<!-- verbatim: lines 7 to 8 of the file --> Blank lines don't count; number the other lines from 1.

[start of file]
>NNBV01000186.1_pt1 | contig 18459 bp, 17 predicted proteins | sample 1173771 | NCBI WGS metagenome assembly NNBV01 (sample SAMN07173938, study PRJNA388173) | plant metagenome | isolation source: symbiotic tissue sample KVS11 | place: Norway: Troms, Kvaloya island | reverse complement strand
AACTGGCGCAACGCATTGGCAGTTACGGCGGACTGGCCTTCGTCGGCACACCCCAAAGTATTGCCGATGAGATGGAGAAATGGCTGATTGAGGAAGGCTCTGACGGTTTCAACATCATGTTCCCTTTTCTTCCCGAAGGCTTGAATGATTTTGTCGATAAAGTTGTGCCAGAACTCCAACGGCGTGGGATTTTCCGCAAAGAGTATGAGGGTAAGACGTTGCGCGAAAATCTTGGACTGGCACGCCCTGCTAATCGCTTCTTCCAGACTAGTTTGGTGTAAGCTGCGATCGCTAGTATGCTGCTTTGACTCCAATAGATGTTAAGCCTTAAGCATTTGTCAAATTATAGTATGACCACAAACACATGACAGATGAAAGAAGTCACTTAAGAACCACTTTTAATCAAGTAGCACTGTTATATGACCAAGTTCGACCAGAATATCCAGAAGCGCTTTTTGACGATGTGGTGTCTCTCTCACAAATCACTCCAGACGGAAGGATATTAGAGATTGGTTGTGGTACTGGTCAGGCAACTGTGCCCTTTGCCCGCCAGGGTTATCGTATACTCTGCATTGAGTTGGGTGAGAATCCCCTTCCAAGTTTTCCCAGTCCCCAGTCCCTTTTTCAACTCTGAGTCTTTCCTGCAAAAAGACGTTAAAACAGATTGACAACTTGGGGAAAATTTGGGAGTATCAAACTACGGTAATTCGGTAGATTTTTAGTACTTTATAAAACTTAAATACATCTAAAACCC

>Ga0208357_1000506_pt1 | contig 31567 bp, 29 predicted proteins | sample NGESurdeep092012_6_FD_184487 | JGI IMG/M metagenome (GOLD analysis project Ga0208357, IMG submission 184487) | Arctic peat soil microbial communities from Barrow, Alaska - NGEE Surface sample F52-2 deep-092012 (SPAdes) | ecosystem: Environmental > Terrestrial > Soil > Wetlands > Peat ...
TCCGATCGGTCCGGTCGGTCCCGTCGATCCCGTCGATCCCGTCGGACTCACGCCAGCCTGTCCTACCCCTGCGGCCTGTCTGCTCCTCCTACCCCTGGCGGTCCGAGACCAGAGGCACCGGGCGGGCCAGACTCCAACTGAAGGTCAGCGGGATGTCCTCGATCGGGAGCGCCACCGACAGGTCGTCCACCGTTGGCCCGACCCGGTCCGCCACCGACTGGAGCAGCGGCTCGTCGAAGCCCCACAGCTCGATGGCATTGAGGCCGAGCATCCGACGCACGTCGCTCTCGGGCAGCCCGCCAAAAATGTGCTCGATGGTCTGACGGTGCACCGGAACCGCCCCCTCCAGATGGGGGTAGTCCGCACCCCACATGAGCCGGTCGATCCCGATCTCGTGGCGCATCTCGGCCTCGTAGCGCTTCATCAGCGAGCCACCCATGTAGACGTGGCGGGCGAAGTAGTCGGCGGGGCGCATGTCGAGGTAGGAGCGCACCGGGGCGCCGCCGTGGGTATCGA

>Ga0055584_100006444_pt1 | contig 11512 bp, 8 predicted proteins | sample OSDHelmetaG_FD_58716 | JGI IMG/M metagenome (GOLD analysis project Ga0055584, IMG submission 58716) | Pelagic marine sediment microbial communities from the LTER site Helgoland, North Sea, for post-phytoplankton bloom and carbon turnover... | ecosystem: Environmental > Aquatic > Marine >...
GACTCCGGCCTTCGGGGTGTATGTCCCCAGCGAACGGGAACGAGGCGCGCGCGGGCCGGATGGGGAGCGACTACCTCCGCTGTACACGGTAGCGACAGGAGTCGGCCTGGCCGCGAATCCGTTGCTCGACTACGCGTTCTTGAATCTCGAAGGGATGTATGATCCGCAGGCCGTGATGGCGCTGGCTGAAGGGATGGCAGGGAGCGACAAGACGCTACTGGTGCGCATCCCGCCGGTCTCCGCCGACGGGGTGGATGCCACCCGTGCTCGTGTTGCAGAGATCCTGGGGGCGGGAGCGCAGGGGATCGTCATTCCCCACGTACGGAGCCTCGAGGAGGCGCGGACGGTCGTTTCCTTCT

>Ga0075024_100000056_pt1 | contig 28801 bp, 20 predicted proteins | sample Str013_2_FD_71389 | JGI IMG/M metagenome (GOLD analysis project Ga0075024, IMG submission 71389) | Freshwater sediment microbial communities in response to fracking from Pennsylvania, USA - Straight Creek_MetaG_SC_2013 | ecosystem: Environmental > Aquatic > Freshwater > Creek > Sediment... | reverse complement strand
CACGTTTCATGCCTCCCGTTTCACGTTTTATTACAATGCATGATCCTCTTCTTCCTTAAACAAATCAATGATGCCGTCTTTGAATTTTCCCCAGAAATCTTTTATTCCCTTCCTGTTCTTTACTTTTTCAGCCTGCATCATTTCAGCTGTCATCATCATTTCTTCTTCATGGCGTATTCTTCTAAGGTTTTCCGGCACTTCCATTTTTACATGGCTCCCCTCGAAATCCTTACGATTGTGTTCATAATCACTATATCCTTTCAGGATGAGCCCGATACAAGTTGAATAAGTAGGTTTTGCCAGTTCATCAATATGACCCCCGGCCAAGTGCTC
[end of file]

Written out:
>Ga0075024_100000056_pt1 | contig 28801 bp, 20 predicted proteins | sample Str013_2_FD_71389 | JGI IMG/M metagenome (GOLD analysis project Ga0075024, IMG submission 71389) | Freshwater sediment microbial communities in response to fracking from Pennsylvania, USA - Straight Creek_MetaG_SC_2013 | ecosystem: Environmental > Aquatic > Freshwater > Creek > Sediment... | reverse complement strand
CACGTTTCATGCCTCCCGTTTCACGTTTTATTACAATGCATGATCCTCTTCTTCCTTAAACAAATCAATGATGCCGTCTTTGAATTTTCCCCAGAAATCTTTTATTCCCTTCCTGTTCTTTACTTTTTCAGCCTGCATCATTTCAGCTGTCATCATCATTTCTTCTTCATGGCGTATTCTTCTAAGGTTTTCCGGCACTTCCATTTTTACATGGCTCCCCTCGAAATCCTTACGATTGTGTTCATAATCACTATATCCTTTCAGGATGAGCCCGATACAAGTTGAATAAGTAGGTTTTGCCAGTTCATCAATATGACCCCCGGCCAAGTGCTC